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Merrie Najimy set to take reins at Mass Teachers Association

Democrats face push from left

Electrician duo scales up

READ PRINT EDITION

Boston police, advocates agree on diversity effort

ASSOCIATED PRESS
Boston police, advocates agree on diversity effort

The Boston Police Department and a coalition of groups critical of its promotion of minorities have agreed on efforts to help increase diversity.

Boston Police Commissioner Edward F. Davis and the groups said in a joint statement last Friday that they are working together to foster more diversity among higher-ranking officers and specialized units.

Davis said the department will push a mentoring program and more career paths.

Giovanna Negretti, executive director of ¿Oíste?, a statewide Latino political group, said she was encouraged by the commissioner’s new efforts.

According to various groups’ estimates, around 25 percent of high-ranking officers in the department’s specialized units are black or Latino.

Patrick: No taxes on tap for next year’s budget

Gov. Deval Patrick is shooting down talk of a new round of tax hikes in next year’s budget.

Patrick was asked last Thursday about the possibility of tax hikes next year during his monthly radio show on WTKK-FM.

“If you’re talking about new taxes, I think we’re done with that for the time being,” he said.

The budget signed by Patrick in June increased the sales tax from 5 percent to 6.25 percent. It also lifted the sales tax exemption on alcohol sold in stores.

Activists have filed proposed ballot questions that would repeal both.
Taxes are shaping up to be a key issue in next year’s governor’s race.
Patrick said the sales tax hike wasn’t his first choice, but said it was needed to craft a balanced budget.

Mass. approves new rules for debt collectors

Massachusetts’ highest court has approved new rules governing debt collectors following accusations from residents of aggressive and threatening tactics.

The Supreme Judicial Court’s new rules, made public last Thursday, govern debt actions in small claims sessions. They are intended to close loopholes and correct practices that have given collectors the upper hand against consumers without legal representation.

The chief of the state district courts, Lynda Connolly, appointed a committee to look at the rules following a Boston Globe series on the industry in 2006.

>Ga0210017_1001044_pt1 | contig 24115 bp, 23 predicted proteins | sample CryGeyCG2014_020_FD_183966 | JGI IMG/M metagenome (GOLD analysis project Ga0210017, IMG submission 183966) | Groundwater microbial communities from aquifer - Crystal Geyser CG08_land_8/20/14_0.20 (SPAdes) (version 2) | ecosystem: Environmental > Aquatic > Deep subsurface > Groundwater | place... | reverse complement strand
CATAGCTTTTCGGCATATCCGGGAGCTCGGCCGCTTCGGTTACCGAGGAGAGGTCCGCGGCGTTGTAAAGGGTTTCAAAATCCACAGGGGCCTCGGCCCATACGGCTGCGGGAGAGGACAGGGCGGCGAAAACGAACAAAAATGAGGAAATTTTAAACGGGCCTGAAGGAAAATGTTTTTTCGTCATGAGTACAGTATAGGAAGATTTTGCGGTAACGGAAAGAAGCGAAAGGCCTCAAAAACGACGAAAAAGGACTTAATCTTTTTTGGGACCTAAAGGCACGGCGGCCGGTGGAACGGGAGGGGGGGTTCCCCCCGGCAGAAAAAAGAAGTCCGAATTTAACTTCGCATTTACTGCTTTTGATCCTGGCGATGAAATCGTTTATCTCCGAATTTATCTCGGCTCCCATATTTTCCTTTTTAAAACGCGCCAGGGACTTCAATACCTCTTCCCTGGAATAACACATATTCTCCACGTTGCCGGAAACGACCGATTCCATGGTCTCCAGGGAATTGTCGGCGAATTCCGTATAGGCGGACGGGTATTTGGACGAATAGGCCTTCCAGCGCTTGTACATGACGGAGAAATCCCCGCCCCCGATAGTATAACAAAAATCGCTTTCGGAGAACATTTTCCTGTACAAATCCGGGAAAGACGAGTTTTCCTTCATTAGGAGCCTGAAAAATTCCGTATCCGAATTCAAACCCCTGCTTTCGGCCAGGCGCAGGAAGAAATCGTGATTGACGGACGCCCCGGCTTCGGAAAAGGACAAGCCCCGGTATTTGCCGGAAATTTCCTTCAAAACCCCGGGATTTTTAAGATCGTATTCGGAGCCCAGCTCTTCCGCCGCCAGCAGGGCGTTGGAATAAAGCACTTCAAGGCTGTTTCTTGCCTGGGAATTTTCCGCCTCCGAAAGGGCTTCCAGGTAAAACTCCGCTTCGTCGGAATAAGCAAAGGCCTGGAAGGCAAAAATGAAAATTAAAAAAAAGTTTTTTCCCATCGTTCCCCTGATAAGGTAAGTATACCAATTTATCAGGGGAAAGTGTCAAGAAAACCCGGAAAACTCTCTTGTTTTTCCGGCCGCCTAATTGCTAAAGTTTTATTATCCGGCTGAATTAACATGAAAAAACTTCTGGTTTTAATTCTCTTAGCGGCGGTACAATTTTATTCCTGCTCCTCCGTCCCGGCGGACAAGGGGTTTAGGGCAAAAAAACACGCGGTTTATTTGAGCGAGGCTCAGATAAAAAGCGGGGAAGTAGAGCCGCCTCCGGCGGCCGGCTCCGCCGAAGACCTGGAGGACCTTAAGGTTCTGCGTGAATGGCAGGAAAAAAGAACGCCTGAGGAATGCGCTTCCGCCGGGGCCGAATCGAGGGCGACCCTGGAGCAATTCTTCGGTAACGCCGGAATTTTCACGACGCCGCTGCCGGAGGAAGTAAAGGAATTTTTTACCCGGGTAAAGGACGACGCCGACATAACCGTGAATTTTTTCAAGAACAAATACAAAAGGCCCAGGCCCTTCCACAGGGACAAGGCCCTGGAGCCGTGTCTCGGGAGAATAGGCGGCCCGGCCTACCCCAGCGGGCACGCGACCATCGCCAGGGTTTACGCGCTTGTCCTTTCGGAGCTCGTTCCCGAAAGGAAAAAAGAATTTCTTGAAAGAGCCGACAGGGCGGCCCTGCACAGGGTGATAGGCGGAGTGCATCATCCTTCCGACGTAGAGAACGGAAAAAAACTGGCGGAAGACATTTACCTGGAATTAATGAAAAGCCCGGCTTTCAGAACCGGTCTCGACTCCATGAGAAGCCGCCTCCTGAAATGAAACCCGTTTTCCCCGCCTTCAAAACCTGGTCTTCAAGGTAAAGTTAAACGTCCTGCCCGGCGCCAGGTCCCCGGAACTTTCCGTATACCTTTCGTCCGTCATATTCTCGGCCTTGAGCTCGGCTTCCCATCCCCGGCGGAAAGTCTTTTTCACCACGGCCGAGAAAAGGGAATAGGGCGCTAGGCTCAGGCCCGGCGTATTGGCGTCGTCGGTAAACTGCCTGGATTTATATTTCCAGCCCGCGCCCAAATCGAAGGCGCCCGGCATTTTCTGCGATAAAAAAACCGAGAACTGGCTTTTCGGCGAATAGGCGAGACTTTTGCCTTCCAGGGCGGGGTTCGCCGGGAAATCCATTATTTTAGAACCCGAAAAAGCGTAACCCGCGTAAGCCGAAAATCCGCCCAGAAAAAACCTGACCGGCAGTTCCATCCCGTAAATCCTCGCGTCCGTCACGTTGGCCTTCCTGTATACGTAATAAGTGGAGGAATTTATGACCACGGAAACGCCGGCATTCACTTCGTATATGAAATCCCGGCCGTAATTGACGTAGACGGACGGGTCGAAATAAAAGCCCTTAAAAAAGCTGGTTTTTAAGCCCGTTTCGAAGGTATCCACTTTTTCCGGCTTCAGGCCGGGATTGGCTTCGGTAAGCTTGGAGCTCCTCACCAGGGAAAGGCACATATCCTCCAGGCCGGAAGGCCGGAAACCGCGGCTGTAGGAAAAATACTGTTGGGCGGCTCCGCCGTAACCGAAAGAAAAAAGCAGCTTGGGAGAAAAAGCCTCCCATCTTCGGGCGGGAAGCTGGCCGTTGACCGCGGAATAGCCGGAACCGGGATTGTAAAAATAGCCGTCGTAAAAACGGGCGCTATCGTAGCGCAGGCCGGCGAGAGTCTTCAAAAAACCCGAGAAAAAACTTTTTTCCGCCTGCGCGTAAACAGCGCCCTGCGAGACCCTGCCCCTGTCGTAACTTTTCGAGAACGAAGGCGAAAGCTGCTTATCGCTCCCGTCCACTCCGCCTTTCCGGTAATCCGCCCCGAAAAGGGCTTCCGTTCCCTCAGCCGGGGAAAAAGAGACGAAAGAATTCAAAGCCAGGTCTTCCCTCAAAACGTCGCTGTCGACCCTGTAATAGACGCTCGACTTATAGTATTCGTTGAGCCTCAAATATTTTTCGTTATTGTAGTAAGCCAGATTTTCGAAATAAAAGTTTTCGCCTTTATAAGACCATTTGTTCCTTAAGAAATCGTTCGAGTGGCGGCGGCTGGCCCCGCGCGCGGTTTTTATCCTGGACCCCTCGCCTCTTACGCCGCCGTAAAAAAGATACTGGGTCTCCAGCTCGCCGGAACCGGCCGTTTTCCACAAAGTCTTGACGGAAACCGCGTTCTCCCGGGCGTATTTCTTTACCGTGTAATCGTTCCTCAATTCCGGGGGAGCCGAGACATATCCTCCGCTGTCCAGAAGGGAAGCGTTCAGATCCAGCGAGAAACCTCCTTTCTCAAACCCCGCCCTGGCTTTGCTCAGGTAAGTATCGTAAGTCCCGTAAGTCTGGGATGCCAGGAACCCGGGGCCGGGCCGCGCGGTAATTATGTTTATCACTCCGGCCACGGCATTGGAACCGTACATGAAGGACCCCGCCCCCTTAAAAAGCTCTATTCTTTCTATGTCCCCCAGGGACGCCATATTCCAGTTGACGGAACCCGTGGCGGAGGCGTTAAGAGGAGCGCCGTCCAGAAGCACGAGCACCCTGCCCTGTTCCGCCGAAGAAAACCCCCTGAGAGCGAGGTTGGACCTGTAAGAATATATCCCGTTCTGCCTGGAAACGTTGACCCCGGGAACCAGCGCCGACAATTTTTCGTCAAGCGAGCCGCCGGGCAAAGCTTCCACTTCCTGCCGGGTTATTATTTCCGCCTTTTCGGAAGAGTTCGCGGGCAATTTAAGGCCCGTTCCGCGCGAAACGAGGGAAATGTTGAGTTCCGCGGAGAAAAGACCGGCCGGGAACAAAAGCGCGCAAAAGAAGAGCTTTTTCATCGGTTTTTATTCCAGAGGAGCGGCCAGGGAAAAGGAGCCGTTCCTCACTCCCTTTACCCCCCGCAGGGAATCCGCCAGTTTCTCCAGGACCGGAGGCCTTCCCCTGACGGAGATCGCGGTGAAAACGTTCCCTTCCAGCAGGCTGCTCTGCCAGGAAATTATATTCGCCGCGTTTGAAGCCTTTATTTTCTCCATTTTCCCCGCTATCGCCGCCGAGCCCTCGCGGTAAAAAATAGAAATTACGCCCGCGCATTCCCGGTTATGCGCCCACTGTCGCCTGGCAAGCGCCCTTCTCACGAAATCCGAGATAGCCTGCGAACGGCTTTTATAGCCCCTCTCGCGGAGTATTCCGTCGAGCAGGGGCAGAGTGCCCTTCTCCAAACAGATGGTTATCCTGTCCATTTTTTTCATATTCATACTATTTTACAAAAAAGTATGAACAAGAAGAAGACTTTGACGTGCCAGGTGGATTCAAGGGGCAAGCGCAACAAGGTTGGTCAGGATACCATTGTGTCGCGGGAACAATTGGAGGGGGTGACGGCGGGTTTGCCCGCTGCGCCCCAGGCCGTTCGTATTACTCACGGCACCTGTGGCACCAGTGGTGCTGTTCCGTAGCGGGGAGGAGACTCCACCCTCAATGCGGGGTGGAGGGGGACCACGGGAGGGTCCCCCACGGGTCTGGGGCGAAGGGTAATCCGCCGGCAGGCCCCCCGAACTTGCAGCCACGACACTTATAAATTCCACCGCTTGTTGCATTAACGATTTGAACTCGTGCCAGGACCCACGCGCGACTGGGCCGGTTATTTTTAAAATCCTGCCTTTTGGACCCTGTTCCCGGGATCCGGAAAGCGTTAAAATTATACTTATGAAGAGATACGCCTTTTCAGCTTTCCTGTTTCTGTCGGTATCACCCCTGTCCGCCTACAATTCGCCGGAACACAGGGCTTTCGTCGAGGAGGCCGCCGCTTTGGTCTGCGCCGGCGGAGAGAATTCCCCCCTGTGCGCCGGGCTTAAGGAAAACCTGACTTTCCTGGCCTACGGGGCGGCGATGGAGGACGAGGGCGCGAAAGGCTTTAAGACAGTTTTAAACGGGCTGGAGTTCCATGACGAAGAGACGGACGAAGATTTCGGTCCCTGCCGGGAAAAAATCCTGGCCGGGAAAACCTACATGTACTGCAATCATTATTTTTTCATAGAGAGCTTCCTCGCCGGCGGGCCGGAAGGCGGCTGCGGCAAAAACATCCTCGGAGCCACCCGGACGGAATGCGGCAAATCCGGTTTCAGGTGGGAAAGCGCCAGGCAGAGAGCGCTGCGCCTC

The new regulations take effect on Oct. 1. They require debt collectors to provide basic evidence about the money they want to collect and to prove that debtors have been properly notified of when they are to appear for court proceedings.

UMass giving students $1,100 fee rebate

The University of Massachusetts will give undergraduate students $1,100 in rebates using federal stimulus money dedicated to the school by Gov. Deval Patrick.

UMass President Jack Wilson said last Friday that in-state, undergraduate students will receive a rebate during the upcoming academic year.

The rebate will reduce an increase in student fees from $1,500 to $400 for the academic year. The rebate will likely be split into two equal parts, one per semester.

UMass increased student fees by $1,500 for 2009-2010 earlier this year to make up for $102 million in debt.

The university said many of the students who receive financial aid have already received an aid increase to offset the fee hike.

Developer of Filene’s site asks for patience

The man behind the stalled $700 million redevelopment of the Filene’s block in downtown Boston says the venture will get back on track once the economy turns around and he can get financing.

John B. Hynes III says that friends, neighbors and business associates regularly ask him about the status of the development, which has left an ugly, gaping hole in the heart of the city’s shopping district.

Hynes told The Boston Globe he is often up before 4:30 a.m. trying to line up investors on the other side of the world.

He is asking the business community and city officials to be patient. Mayor Thomas M. Menino has asked him to cover and clean the site.

Hynes says he will cover the site for the winter if he doesn’t get financing by October.

Common downtown Fitchburg crimes target of meeting

FITCHBURG — Officials in Fitchburg are teaming up with business owners in an effort to curb drug dealing, gangs and prostitution.

Members of District Attorney Joseph Early’s office met Tuesday with Fitchburg business owners and community leaders to discuss ways to combat what they see as increased illicit behavior in the downtown area.

Rich DiCato, owner of Flesh by Design tattoo parlor, said it’s not uncommon to see drug dealers and prostitutes roaming Main Street during daylight hours.

Assistant District Attorney Jeff Travers said his office has received a federal grant aimed at training law enforcement officials to create new ways to reduce crime.

Mayor Lisa Wong said she welcomed the support from Early’s office.

(Associated Press)